Digital transformation can also improve the flexibility of supply chain processes, for example, by allowing businesses to quickly and easily switch focus to manufacturing specific products for a short period before shifting back to their usual tasks. It can also lead to cost savings by using data and automation to help procurement teams identify the most cost-effective suppliers. Plus, tools like robotic process automation and AI/ML solutions can reduce the time planners spend completing low-value, repetitive tasks. And with access to a broader set of data-driven insights, supply chain leaders get clearer, more reliable demand signals, leading to greater optimization of production, inventory, pricing, suppliers and more. They can also optimize across more variables than just the traditional cost-focused supply chain metrics, using data to find the right balance between long-term customer satisfaction and short-term profitability, for instance. A digitized, strategic supply chain can respond quickly to shifts in demand, immediately identifying exceptions to plan for and quantifying the business impacts with tools like what-if scenario planning.
Ultimately, investing in digital technologies and adopting new digital business models allows companies to manage the supply chain more effectively. In turn, that helps improve customer satisfaction (by delivering greater personalization, customization and responsiveness) and enhance their competitive edge (both in the marketplace and when it comes to attracting and retaining top talent), leading to higher revenues and a greater return on investment.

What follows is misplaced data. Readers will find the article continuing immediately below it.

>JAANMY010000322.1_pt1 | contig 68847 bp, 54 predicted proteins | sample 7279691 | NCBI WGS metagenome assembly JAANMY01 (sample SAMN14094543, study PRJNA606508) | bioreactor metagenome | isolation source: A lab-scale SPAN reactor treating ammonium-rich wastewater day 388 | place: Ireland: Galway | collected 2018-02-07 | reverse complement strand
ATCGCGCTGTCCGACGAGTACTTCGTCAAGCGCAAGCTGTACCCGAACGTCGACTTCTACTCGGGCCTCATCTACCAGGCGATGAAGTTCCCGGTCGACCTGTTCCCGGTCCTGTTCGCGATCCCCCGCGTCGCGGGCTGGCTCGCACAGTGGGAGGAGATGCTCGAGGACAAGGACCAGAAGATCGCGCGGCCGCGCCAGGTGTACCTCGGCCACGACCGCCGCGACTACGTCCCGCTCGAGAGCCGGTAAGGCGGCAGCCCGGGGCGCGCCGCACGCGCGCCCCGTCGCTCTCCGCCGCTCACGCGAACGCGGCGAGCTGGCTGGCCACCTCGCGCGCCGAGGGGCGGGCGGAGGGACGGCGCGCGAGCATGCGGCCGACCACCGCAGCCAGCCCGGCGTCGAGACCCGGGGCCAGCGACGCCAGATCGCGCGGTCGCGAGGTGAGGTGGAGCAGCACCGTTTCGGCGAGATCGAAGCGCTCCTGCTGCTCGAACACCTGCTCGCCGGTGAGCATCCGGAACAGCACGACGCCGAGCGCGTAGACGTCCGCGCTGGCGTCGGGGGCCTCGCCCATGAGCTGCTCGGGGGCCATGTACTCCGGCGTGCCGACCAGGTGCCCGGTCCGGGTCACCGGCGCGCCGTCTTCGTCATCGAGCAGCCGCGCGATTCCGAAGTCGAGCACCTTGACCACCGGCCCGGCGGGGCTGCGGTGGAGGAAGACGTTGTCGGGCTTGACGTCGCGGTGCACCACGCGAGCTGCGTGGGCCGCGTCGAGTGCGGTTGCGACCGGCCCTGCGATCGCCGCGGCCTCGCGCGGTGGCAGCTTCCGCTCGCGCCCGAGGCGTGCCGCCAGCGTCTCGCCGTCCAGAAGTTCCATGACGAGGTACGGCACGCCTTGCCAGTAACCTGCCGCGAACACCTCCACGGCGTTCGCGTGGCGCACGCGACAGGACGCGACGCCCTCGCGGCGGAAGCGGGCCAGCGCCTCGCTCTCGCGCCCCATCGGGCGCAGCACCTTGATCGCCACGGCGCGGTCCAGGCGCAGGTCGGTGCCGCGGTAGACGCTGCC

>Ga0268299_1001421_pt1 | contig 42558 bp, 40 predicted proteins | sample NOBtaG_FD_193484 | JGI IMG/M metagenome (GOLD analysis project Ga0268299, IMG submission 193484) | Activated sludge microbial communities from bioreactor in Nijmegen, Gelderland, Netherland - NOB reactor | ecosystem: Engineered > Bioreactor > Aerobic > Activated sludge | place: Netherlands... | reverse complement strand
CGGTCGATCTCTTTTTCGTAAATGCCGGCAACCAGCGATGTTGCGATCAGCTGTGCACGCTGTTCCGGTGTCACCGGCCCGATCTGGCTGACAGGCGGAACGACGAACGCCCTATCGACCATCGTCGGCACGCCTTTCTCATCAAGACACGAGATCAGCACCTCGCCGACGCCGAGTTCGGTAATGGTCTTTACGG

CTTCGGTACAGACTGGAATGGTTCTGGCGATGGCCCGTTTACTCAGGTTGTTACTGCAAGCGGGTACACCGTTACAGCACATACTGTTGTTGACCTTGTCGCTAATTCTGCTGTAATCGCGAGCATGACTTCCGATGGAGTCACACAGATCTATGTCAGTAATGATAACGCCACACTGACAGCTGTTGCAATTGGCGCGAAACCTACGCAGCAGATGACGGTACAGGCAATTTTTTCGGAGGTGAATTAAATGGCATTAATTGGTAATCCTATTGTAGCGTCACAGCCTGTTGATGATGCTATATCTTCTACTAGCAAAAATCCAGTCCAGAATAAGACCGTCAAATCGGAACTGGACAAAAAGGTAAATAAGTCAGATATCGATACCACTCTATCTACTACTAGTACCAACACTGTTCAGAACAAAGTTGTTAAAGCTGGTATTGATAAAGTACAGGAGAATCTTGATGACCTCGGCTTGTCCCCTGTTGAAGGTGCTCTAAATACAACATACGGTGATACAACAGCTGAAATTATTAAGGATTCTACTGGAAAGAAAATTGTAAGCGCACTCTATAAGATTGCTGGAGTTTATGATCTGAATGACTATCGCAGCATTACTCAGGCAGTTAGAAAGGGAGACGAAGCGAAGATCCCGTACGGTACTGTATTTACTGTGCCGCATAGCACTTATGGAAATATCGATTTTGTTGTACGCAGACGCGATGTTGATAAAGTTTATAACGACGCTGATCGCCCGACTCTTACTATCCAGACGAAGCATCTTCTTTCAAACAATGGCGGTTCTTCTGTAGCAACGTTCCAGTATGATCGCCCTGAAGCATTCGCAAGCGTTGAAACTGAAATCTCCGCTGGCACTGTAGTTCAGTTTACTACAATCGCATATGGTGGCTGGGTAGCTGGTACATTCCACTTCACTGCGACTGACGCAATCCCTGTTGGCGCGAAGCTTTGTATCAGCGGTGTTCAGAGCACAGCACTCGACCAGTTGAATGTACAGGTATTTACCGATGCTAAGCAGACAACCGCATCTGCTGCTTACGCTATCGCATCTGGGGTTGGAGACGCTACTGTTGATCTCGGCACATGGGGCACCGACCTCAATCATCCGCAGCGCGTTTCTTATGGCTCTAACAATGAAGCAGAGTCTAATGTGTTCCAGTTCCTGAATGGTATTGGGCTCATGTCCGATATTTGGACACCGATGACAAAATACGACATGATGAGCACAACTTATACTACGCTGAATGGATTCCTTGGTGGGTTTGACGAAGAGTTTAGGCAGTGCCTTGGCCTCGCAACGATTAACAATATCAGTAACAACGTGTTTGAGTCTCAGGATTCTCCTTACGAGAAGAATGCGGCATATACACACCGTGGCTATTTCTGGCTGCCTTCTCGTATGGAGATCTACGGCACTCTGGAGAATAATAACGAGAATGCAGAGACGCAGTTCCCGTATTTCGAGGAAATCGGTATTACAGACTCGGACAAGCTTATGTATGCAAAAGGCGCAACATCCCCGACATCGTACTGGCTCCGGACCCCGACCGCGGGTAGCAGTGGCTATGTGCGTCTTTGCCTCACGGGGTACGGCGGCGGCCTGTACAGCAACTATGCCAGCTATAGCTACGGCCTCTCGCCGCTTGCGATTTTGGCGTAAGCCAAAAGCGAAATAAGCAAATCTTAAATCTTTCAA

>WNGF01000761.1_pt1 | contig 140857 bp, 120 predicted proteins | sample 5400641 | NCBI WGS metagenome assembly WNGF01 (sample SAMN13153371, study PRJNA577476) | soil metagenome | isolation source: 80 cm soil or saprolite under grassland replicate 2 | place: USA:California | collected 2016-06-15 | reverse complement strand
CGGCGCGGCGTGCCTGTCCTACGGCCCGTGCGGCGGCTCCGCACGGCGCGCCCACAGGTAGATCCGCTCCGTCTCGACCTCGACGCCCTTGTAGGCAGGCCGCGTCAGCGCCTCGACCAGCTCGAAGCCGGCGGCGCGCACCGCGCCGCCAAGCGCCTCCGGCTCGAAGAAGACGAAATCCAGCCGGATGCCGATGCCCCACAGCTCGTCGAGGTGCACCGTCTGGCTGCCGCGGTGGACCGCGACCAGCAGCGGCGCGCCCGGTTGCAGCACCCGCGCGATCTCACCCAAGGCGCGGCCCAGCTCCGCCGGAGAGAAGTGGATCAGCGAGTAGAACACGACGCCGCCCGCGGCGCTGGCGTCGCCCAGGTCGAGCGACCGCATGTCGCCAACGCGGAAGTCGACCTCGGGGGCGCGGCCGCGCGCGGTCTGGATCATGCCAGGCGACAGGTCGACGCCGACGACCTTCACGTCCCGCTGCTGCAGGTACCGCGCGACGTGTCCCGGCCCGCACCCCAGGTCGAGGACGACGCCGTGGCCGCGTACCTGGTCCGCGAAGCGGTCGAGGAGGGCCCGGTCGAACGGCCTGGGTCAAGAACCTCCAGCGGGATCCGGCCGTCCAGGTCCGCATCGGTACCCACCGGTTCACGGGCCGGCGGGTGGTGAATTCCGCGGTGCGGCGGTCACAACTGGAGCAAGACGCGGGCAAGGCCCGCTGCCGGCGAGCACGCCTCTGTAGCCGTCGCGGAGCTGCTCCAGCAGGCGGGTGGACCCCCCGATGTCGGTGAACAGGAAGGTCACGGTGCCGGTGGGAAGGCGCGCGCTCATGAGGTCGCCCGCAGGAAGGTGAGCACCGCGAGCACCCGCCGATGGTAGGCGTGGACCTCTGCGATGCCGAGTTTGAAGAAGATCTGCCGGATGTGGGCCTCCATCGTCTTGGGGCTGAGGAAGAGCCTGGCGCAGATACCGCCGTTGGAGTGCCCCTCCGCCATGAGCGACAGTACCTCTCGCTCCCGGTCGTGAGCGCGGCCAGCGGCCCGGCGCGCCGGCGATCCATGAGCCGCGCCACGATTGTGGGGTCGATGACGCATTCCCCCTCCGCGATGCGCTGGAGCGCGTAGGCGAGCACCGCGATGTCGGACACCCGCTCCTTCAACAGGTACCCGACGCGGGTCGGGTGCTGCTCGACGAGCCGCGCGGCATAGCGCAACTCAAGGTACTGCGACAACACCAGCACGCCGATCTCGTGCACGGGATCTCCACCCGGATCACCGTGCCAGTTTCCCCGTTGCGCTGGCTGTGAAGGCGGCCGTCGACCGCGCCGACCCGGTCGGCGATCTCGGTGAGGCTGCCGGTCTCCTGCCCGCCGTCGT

The synergies between supply chain and digital transformation also connect to broader corporate initiatives such as sustainability, with an agile supply chain able to reduce energy and material waste by avoiding unnecessary orders and optimizing for end-to-end flow.
How does supply chain planning software fit within a company’s digital transformation?
With more and more data sources becoming available to guide supply chain planning decisions, the right software is critical to ingesting all that data and delivering insights that enable faster, smarter decision-making. That’s why supply chain planning software should be a core part of any supply chain transformation strategy.